Right now, my friend Andrew has a lot of photos of a tall, bitchy-looking woman tagged as him on Facebook. Next to his christian name appears, in parenthesis, his stage name--Edie Cheezburger. Now everybody who knows Andrew's boy name will know he is a drag queen, and all of Edie's fans now know her boy name. Andrew/Edie is stuck in a place with absolutely no privacy; she spent years cultivating fans and photographs on her Facebook page, and to keep them she has to show the world the person behind the makeup.
Although I know both Edie and Andrew, I will go for long periods of time when I only see Edie. Even outside of her popular Atlanta drag show, I bump into Edie at bars and other events around town. Along with a legion of other fans, I've contributed hundreds of photos to Edie's Facebook page; this has helped build her brand. The voice and style of this Facebook profile has always been Edie; she speaks to fans who want to be her friend. Even when I'm referring to doing something with Andrew, such as having dinner or going tubing, I'll usually call him "Edie." I even tell Siri to dial "Edie Cheezburger." What Facebook doesn't get is that, even though I know him in and out of drag, I primarily know Edie. The people on Facebook primarily knew Edie. When we posted on her wall we were talking to Edie and not Andrew.
Now, I'm not sure who I'm talking to on that Facebook profile. Over at the Edie Cheezburger entertainer page, she's hustled to get more than 400 followers in a week. Just two images are under her photo section. Her Facebook friends are back at Andrew's profile page bitching about all the drag queens dissaperaing to this new rule. Colleague Jaye Lish went offline instead of reverting back to boy name. Some queens (whose names I will refrain from listing so they don't become targets) have yet to receive the Facebook axe -- possibly due to having normal-sounding female names.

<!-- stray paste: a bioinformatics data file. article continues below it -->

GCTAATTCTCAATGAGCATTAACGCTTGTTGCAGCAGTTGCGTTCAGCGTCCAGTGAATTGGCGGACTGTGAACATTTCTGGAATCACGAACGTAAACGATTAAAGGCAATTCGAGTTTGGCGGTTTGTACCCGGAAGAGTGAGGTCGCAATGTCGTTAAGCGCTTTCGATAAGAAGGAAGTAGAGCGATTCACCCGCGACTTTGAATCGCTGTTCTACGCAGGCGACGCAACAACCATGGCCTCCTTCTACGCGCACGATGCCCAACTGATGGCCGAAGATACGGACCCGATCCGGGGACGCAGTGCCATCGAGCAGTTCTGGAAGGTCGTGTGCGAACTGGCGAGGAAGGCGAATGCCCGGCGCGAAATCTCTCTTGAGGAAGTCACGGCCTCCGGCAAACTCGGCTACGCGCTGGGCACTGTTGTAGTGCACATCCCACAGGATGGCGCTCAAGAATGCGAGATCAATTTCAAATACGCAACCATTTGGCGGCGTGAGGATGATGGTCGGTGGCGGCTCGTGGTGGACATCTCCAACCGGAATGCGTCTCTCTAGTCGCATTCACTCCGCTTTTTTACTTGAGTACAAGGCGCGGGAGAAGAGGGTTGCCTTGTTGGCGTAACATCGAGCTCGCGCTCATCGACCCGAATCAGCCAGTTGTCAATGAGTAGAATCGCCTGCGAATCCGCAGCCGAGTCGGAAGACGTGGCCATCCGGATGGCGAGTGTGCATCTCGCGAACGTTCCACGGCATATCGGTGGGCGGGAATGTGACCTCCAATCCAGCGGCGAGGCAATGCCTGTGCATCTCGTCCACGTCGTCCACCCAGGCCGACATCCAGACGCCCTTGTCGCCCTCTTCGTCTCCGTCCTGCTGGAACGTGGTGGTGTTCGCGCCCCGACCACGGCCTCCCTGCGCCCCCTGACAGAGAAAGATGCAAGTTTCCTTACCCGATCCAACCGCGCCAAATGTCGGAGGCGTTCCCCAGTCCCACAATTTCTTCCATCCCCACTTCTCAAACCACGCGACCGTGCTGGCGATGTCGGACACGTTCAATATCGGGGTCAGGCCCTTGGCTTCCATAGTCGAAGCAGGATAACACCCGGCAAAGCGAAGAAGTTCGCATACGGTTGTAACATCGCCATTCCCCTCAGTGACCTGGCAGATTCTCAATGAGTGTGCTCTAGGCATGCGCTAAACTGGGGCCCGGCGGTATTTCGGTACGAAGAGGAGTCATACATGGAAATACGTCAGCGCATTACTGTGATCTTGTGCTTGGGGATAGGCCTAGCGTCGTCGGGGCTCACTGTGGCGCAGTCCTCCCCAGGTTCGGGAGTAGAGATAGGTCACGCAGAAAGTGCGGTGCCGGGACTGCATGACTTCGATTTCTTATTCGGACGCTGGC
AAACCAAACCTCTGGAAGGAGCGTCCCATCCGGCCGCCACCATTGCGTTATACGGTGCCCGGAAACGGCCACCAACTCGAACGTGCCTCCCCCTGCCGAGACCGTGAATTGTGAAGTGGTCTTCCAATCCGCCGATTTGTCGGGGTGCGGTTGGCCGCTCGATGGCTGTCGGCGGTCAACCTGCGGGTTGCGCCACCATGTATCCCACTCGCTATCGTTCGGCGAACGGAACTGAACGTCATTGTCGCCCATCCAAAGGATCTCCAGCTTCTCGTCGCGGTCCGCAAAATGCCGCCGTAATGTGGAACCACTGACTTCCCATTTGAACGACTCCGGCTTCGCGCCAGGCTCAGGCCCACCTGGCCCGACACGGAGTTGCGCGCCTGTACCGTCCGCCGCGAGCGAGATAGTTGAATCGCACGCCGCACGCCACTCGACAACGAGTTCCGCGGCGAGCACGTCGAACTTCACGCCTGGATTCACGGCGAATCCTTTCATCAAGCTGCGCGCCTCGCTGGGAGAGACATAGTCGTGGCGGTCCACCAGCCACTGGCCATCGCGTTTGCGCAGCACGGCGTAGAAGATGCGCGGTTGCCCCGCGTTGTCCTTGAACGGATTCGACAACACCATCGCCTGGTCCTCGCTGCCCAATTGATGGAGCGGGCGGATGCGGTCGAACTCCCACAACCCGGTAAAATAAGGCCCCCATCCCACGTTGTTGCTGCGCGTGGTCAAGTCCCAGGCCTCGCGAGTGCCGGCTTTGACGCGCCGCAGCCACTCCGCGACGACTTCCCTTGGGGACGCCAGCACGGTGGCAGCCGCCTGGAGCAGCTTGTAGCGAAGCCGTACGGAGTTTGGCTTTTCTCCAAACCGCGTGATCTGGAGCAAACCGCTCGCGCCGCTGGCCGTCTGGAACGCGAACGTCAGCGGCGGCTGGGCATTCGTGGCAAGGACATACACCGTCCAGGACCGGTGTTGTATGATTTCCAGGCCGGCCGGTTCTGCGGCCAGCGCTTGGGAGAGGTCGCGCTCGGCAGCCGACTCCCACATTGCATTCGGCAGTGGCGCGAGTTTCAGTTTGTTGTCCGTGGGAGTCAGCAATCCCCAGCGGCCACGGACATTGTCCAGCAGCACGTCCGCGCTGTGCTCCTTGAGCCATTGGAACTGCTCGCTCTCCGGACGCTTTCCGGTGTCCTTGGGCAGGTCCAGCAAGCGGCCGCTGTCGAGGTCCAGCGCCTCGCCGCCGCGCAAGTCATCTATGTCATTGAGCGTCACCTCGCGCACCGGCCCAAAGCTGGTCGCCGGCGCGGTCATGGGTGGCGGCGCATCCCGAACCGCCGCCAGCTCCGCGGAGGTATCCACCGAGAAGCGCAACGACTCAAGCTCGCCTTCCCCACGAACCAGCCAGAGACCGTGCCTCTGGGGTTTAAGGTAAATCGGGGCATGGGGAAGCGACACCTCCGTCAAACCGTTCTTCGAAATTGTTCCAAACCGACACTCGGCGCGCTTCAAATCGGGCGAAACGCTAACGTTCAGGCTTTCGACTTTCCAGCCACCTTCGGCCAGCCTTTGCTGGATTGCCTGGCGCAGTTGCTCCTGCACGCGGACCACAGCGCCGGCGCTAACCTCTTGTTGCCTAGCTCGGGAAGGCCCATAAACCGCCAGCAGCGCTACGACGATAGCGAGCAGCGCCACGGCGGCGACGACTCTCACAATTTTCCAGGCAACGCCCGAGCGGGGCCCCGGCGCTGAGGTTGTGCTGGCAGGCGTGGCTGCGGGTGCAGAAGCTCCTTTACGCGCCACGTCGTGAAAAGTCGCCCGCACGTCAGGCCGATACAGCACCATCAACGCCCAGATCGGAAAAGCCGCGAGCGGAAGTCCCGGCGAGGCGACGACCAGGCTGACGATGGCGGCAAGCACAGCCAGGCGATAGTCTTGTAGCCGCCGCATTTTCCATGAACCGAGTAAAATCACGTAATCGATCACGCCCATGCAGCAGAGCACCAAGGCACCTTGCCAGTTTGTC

The functionality of Facebook allows drag performers to market their personas better than any other tool. Everyone, queen and non-queen, is on Facebook; the site provides more connections than MySpace, Instagram, Tumblr, or any other social media provide. Facebook allows direct communication with fans, and performers can easily announce their shows with links to Facebook event pages. Possibly the most important aspect of Facebook for drag performers is photo tagging. Fans post photos of their favorite queens, scroll through images of shows they missed, and ogle over the sickening beauty Edie serves in every image.
Facebook claims they are a community centered on connections with people who project their true selves. Sure, Edie Cheezburger is not the name on Andrew's driver's license, but she is a real person to me and a large community of fans. Edie, like many other drag queens, is a distinct personality separate from Andrew. She has her own voice, style, and character. We all knew that when we friended her on Facebook.
If Facebook is going to force queens to use entertainer pages to connect with fans, then these pages need to have the functionality of their original Facebook profiles. The direct connections between queens and fans needs to be maintained on these entertainer pages, but without queens having to pay exorbitant fees to promote posts about their shows and career. Queens should also have the option of migrating photos from their old profile page to their entertainer pages; otherwise, years of building a fan base through tagged photos will go to waste.
Drag queens maintain a delicate balance between their boy and performer lives, and many would prefer employers not know they are a drag queen or for fans to know their given name. Facebook needs to recognize that queens nurture distinct personalities, and fans want to be able to connect with them. Any solution for allowing performers to maintain separate pages should be as close to possible as a regular Facebook persona. Queens are everyday people trying to make a living doing what they love; their privacy and professional needs should be respected by Facebook.